There's a sentiment that often comes up when discussing BYOD, the changing workplace, and the consumerization trend as a whole. It's the idea that consumer-oriented cloud services and mobile apps are delivering a much better user experience than an IT staff, business software, and enterprise developers can provide. That's led companies like Enterproid and Apperian to focus on the end-user experience as well as the IT and management experience of their mobile management products. Both companies see the end user experience as a powerful competitive advantage.
What businesses can learn from Rolling Stone's iPad app launch
Last week, Rolling Stone Magazine, the venerable print publication devoted to music, politics, and popular culture, launched an iPad app. It was a long time coming, but they chose to take their time and tread carefully, rather than rushing into mobile. Even if you're not a publication, you could learn some valuable lessons from the process Rolling Stone went through.
Learn from the mistakes of others. Many companies today are trying to make the move to mobile, but it's hard to know when the time is right. Rolling Stone Publisher Jann Wenner, a dyed-in-the wool old school print publisher, is not terribly impressed with the new medium, as he made crystal clear in a March, 2011 interview in Ad Age in which he called the tablet business "a small additive, not a new business" and predicted it could be decades before it was significant. Sticking firmly to his print roots, Wenner criticized publishers who made a rush to the iPad: "So I think that they're prematurely rushing and showing little confidence and faith in what they've really got, their real asset, which is the magazine itself, which is still a great commodity."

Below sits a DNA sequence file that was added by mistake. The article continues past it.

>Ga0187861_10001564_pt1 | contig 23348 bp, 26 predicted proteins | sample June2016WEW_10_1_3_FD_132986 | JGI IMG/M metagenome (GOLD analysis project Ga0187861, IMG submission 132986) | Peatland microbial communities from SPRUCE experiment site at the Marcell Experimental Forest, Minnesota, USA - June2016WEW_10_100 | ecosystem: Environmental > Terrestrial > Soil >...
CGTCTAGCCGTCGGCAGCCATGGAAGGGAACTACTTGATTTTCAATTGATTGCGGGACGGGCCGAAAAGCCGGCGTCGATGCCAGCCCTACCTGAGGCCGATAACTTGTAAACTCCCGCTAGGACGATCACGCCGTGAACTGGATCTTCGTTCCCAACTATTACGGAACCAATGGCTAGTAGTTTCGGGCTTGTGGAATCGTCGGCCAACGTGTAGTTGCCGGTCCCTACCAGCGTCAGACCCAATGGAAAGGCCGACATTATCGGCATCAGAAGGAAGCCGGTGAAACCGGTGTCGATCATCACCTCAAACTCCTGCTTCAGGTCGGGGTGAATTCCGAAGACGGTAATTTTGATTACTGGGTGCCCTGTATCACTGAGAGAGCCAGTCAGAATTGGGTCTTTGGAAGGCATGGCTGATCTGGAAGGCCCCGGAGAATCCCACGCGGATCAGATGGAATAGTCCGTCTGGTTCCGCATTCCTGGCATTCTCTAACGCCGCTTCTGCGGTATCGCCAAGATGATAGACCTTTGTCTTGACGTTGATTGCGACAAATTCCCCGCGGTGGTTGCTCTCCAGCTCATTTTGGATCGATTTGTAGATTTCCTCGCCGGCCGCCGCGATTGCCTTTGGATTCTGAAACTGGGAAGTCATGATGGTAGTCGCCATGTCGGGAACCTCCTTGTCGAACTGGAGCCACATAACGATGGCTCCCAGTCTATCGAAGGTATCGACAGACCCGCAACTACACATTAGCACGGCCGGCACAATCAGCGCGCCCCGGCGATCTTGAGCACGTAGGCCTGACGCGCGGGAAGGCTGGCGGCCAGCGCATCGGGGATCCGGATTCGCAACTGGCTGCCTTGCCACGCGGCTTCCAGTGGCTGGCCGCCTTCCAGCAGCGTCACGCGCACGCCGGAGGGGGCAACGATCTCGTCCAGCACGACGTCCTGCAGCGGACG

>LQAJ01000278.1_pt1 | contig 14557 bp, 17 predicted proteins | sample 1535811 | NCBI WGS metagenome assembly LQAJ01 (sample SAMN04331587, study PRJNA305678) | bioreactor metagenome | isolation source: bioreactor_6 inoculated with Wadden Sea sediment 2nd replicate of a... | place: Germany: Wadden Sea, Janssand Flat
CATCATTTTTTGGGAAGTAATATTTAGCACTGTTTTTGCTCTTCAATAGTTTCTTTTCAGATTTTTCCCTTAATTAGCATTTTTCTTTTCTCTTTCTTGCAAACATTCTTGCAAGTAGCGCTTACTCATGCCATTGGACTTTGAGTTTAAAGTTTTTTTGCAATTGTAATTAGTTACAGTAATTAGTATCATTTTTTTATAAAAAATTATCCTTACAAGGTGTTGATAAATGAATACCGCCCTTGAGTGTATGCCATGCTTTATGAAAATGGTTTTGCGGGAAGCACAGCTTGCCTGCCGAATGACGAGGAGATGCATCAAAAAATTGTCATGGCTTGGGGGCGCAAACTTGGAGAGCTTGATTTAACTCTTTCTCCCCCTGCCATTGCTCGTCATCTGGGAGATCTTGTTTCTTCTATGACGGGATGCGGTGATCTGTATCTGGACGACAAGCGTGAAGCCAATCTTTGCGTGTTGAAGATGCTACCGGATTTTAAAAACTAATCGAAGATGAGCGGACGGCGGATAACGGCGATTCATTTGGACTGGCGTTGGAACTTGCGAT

Whether you agree with him or not, there is something to be said for moving slowly and watching how the platform develops, rather than rushing in before it has time to mature.
Rolling Stone thinks they timed it right. Rolling Stone Design Director Joseph Hutchinson, who spearheaded the design and delivery of the new iPad app, pointed out that many who rushed to the iPad and chose to dazzle readers with expensive effects have since cut back. By sitting back and waiting, Rolling Stone was able to learn from the industry.
Test and prototype. The process really began when Rolling Stone released a special Beatles app in fall 2010. Hutchinson said they learned a lot from that process, but it wasn't until 2012 that they began looking at tools to deliver a full-fledged iPad version of the magazine.
They went with Adobe Digital Publishing Suite. It was a natural fit since Rolling Stone already publishes the magazine on Adobe's platform -- the staff was already comfortable using Adobe tools and didn't need to learn totallly new technology, and the new digital publishing tasks could be integrated into their existing workflows pretty easily.
Last summer, Hutchison assembled a team with another designer and a freelancer, and over the next several months they built a prototype in their spare time while they did their regular jobs putting together the print magazine.
Bring your own device is so 2012. The next big push in the consumerization of IT is bring your own cloud. And just as when consumer devices poured into the enterprise, many IT organizations have already responded with a list of do's and don'ts.
Skyhigh monitors what cloud services employees are using and said that most businesses are surprised at what it finds.
A study by Cisco Systems' Internet Business Solutions Group concludes that the value companies currently derive from BYOD is "dwarfed by the gains that would be possible if they were to implement BYOD more strategically."